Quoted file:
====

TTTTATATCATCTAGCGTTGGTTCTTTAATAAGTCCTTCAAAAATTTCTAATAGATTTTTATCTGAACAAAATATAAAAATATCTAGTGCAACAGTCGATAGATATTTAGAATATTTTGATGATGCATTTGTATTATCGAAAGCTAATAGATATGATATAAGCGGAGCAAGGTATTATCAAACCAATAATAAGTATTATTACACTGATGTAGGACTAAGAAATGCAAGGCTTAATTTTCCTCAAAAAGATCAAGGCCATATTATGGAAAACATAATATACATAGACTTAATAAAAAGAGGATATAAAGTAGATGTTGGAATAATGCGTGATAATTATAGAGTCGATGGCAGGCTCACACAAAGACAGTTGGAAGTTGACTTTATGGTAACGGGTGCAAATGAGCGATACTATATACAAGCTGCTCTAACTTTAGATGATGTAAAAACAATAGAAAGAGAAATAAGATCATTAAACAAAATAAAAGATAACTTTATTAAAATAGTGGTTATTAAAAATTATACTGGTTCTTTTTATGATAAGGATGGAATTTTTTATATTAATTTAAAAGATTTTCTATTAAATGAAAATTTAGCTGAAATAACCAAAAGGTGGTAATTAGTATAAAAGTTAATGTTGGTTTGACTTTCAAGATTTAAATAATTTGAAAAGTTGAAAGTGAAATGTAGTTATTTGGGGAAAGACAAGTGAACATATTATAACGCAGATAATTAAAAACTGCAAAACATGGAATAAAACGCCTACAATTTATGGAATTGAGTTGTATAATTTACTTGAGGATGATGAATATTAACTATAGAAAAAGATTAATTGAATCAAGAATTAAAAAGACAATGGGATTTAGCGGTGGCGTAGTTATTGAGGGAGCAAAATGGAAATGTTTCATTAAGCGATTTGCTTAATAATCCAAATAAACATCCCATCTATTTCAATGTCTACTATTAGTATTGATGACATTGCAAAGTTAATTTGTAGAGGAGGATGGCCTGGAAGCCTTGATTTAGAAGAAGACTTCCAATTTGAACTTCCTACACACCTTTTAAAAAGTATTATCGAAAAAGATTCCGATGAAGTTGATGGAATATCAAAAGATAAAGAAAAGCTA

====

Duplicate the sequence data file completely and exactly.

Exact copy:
TTTTATATCATCTAGCGTTGGTTCTTTAATAAGTCCTTCAAAAATTTCTAATAGATTTTTATCTGAACAAAATATAAAAATATCTAGTGCAACAGTCGATAGATATTTAGAATATTTTGATGATGCATTTGTATTATCGAAAGCTAATAGATATGATATAAGCGGAGCAAGGTATTATCAAACCAATAATAAGTATTATTACACTGATGTAGGACTAAGAAATGCAAGGCTTAATTTTCCTCAAAAAGATCAAGGCCATATTATGGAAAACATAATATACATAGACTTAATAAAAAGAGGATATAAAGTAGATGTTGGAATAATGCGTGATAATTATAGAGTCGATGGCAGGCTCACACAAAGACAGTTGGAAGTTGACTTTATGGTAACGGGTGCAAATGAGCGATACTATATACAAGCTGCTCTAACTTTAGATGATGTAAAAACAATAGAAAGAGAAATAAGATCATTAAACAAAATAAAAGATAACTTTATTAAAATAGTGGTTATTAAAAATTATACTGGTTCTTTTTATGATAAGGATGGAATTTTTTATATTAATTTAAAAGATTTTCTATTAAATGAAAATTTAGCTGAAATAACCAAAAGGTGGTAATTAGTATAAAAGTTAATGTTGGTTTGACTTTCAAGATTTAAATAATTTGAAAAGTTGAAAGTGAAATGTAGTTATTTGGGGAAAGACAAGTGAACATATTATAACGCAGATAATTAAAAACTGCAAAACATGGAATAAAACGCCTACAATTTATGGAATTGAGTTGTATAATTTACTTGAGGATGATGAATATTAACTATAGAAAAAGATTAATTGAATCAAGAATTAAAAAGACAATGGGATTTAGCGGTGGCGTAGTTATTGAGGGAGCAAAATGGAAATGTTTCATTAAGCGATTTGCTTAATAATCCAAATAAACATCCCATCTATTTCAATGTCTACTATTAGTATTGATGACATTGCAAAGTTAATTTGTAGAGGAGGATGGCCTGGAAGCCTTGATTTAGAAGAAGACTTCCAATTTGAACTTCCTACACACCTTTTAAAAAGTATTATCGAAAAAGATTCCGATGAAGTTGATGGAATATCAAAAGATAAAGAAAAGCTA